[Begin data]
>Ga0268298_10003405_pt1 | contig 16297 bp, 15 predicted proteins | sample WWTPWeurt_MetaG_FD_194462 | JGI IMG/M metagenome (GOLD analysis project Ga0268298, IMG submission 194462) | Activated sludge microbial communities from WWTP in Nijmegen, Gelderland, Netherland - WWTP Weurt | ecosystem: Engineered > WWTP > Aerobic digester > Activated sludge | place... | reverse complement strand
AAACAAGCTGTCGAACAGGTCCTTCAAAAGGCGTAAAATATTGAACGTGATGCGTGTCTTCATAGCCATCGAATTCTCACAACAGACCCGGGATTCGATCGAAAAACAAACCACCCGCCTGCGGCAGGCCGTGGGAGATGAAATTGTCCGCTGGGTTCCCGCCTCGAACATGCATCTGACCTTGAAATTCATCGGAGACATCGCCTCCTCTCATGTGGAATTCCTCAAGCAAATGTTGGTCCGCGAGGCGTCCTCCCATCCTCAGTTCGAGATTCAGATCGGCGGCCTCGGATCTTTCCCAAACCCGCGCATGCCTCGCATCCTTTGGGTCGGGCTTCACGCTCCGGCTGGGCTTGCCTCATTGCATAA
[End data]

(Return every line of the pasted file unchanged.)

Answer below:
>Ga0268298_10003405_pt1 | contig 16297 bp, 15 predicted proteins | sample WWTPWeurt_MetaG_FD_194462 | JGI IMG/M metagenome (GOLD analysis project Ga0268298, IMG submission 194462) | Activated sludge microbial communities from WWTP in Nijmegen, Gelderland, Netherland - WWTP Weurt | ecosystem: Engineered > WWTP > Aerobic digester > Activated sludge | place... | reverse complement strand
AAACAAGCTGTCGAACAGGTCCTTCAAAAGGCGTAAAATATTGAACGTGATGCGTGTCTTCATAGCCATCGAATTCTCACAACAGACCCGGGATTCGATCGAAAAACAAACCACCCGCCTGCGGCAGGCCGTGGGAGATGAAATTGTCCGCTGGGTTCCCGCCTCGAACATGCATCTGACCTTGAAATTCATCGGAGACATCGCCTCCTCTCATGTGGAATTCCTCAAGCAAATGTTGGTCCGCGAGGCGTCCTCCCATCCTCAGTTCGAGATTCAGATCGGCGGCCTCGGATCTTTCCCAAACCCGCGCATGCCTCGCATCCTTTGGGTCGGGCTTCACGCTCCGGCTGGGCTTGCCTCATTGCATAA